Emanuel L. Paparella, Ph.D.
Professor Paparella has earned a Ph.D. in Italian Humanism, with a dissertation on the philosopher of history Giambattista Vico, from Yale University. He is a scholar interested in current relevant philosophical, political and cultural issues; the author of numerous essays and books on the EU cultural identity among which A New Europe in search of its Soul, and Europa: An Idea and a Journey. Presently he teaches philosophy and humanities at Barry University, Miami, Florida. He is a prolific writer and has written hundreds of essays for both traditional academic and on-line magazines among which Metanexus and Ovi. One of his current works in progress is a book dealing with the issue of cultural identity within the phenomenon of “the neo-immigrant” exhibited by an international global economy strong on positivism and utilitarianism and weak on humanism and ideals.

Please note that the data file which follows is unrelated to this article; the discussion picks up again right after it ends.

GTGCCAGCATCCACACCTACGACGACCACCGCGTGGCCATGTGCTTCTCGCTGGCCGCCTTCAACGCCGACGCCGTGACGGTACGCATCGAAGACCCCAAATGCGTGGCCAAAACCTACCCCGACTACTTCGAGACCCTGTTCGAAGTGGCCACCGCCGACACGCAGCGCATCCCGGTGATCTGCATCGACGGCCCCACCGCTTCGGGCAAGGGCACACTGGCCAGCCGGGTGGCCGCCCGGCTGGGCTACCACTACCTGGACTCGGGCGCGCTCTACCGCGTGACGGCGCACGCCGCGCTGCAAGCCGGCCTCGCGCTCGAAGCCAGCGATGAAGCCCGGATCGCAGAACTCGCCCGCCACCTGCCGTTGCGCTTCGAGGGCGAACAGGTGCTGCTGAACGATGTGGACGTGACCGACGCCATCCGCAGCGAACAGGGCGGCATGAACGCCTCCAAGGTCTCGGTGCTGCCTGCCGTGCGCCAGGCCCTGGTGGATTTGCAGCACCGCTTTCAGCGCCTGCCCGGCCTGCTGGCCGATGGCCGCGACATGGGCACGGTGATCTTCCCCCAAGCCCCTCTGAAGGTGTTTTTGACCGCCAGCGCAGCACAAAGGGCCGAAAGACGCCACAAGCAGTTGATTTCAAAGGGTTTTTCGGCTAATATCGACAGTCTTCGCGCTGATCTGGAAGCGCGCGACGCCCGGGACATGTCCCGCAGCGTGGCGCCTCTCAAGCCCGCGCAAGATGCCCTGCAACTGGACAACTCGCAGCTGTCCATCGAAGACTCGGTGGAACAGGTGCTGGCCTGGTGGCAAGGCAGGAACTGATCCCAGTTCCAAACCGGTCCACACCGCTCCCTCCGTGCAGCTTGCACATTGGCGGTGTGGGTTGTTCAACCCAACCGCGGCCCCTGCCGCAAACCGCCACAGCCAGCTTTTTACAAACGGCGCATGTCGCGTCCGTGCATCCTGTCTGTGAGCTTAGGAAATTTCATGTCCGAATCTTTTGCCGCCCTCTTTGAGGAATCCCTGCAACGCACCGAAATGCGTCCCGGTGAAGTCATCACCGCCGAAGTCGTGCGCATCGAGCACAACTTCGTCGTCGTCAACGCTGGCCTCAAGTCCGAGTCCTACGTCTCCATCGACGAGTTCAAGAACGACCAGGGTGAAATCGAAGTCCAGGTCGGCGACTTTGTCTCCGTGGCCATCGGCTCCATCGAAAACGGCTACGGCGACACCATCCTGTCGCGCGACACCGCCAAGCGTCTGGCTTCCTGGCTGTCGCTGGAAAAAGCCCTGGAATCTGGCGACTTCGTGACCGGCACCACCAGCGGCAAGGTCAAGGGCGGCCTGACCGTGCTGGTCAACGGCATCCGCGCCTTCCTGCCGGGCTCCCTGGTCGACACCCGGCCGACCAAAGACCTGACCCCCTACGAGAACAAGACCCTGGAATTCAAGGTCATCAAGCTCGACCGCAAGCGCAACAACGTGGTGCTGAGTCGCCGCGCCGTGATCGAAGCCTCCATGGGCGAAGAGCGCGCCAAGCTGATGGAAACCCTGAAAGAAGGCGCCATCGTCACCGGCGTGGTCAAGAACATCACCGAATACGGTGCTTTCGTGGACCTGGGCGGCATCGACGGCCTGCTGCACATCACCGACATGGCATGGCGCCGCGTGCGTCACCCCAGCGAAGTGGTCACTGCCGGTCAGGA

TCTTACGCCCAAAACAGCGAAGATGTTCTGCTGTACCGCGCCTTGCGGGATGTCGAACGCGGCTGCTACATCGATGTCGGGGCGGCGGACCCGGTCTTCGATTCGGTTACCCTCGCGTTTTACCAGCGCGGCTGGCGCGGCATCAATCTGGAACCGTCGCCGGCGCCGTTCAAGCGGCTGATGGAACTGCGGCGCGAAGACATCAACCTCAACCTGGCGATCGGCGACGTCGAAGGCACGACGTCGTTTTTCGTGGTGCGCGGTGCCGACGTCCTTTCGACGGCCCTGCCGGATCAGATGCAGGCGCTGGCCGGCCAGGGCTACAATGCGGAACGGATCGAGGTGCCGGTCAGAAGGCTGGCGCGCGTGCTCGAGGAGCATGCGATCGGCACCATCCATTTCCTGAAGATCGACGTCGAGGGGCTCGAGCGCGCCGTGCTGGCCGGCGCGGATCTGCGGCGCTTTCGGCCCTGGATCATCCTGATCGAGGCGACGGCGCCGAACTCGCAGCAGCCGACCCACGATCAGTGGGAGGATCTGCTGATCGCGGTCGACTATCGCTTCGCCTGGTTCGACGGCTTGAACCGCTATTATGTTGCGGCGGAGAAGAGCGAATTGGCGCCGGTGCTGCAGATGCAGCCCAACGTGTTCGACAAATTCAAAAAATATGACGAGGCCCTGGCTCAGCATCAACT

“It was the best of times, it was the worst of times, it was the age of wisdom, it was the age of foolishness, it was the epoch of belief, it was the epoch of incredulity, it was the season of Light, it was the season of Darkness, it was the spring of hope, it was the winter of despair, we had everything before us, we had nothing before us…”- Opening paragraph from “A Tale of Two Cities”
“Text too are worldly in as much as they have a way of existing that even in the most rarefied form are always enmeshed in circumstances, time, place, and society” -Edward Said in The World, the Text and the Critic
“Impoverished is he who can predict economic trends but who does not well understand his own self.” ~ Christian Smith
“The Constitution of the United States is the most wonderful work ever struck off at a given time by the brain and purpose of man.”-William Gladstone, Prime Minister of England
“The Republican Party has become an insurgent outlier – ideologically extreme; contemptuous of the inherited social and economic policy regime; scornful of compromise; unpersuaded by conventional understanding of facts, evidence and science; and dismissive of the legitimacy of its political opposition.”-Thomas Mann and Norman Ornstein, in It’s Even Worse than it Looks